I was impressed by the pepe saya butter and dressing on the salad
But it was the Asparagus soup with sour dough croutons that was the absolute highlight of the meal for me.
After the most amazing flight I’ve ever taken we landed in Narita and did the relatively quick entry to the country through customs. Uncertain how to find the JR shop to exchange our pre-purchased JR rail tickets in to passes we were directed downstairs to the trains by the ladies at the information desk where we found the obvious JR Pass store. There was a huge line that wound its way through the store which we assumed was normal, but now I’m not so sure. It turns out there was a derailment on the JR line which meant that there were no trains running. Not the worst issue though as there are muttiple train companies with different lines that service Narita. We got our pass activated for the next day then headed over to the skyliner to purchase a $61 ticket to Tokyo. We had planned to take the more inexpensive NEX train but it wasn’t operating due to the derailment.
It must be said at this point Claire and I had lost our business class zen and were struggling trying to understand everything that was going along while also trying to activate the data on our phones. Frazzled, we dragged our bags down another level to the skyliner platform. We then jumped on the next train that arrived, without checking it first. This was one of the stupidest mistakes I’ve ever made – especially when you see the trains. One looks like it’s from the future, the other is from the 60s. Somehow we got on the 60s train (the yellow one).
Claire made the comment “I don’t think this is the right train” just as the door shut. We were like – oh shit, we’ll just get off at the next stop, but as the train just kept going and going, our dread got bigger. This is what we looked like when we realised:
Eventually the train stopped and we headed back to the return platform to go back to Narita. Unfortunately, there wasn’t another train heading back that way for an hour. We felt a little better knowing that another couple had made the same mistake as we did, but we couldn’t compare notes as they didn’t speak very good English and we didn’t speak very good Chinese. Instead we just smiled sheepishly at each other knowing we were all dopes stuck in the middle of nowhere (I had already checked the situation outside the station). But look how clean the railway lines are!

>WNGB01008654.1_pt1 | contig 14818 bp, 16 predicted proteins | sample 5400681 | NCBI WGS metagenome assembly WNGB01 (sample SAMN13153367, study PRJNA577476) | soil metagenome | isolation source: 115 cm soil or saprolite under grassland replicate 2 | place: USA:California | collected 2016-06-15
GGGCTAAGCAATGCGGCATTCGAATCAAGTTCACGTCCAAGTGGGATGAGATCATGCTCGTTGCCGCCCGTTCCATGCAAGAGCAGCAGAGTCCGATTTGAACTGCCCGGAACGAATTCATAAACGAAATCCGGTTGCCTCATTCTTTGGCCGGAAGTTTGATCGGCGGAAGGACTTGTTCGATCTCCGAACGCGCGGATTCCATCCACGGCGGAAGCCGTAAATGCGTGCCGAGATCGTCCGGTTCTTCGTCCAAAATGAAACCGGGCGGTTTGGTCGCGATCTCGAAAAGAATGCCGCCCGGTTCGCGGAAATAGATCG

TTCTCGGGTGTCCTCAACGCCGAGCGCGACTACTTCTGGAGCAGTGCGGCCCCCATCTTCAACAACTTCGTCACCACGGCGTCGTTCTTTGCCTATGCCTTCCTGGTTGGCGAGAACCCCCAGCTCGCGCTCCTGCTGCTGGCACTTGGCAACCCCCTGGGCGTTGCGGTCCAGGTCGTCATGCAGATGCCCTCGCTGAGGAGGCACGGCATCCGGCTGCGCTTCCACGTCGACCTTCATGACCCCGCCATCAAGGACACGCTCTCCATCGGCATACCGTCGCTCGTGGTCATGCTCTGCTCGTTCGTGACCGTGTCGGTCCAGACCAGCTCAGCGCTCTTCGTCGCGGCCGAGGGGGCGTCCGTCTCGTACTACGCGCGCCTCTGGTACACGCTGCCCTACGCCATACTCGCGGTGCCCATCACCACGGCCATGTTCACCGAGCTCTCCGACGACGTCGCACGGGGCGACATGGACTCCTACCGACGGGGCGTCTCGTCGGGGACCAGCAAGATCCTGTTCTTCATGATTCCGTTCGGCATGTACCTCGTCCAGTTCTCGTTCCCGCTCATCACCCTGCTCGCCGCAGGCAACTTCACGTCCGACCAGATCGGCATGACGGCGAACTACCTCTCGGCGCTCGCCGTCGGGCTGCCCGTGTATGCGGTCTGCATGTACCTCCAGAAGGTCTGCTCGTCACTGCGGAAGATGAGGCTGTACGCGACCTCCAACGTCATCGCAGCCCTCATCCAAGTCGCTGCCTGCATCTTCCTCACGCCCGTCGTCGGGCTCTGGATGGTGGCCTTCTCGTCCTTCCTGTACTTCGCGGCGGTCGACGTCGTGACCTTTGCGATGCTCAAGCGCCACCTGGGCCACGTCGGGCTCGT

Given that it was about 9pm and the trains stop around 11pm we decided to take the next train heading towards away from Narita that was due in only 30 minutes. We read the train map for a good 10 minutes before we figured out the train we had been on was also going to Tokyo, just 10 times slower and 10 times cheaper. By this point we also had internet which backed up what we had learned on the board.
Eventually the train arrived and before long Japanese houses, lights and signs were flying past the window – not just a Disneyland style version of Japan – the real thing which actually looked like a fake version – if that makes sense. After about an hour we dragged ourselves through Tokyo station – learning that their machines take more than one ticket at a time, then headed out in to the Tokyo air to the hotel. It was a couple of blocks away, which isn’t much but seems a lot at 10.30 at night. Claire still wasn’t convinced that Japan was a safe as I thought , but I kept an eye out for the Yakuza for her sake.
We happily arrived at the hotel (Courtyard by Marriott) and were greeted by the desk who spoke great English. The lobby was pretty, the room was pretty big considering we were in Japan and the shower felt great. We fell asleep quickly with the plan of heading to Kyoto early the next morning.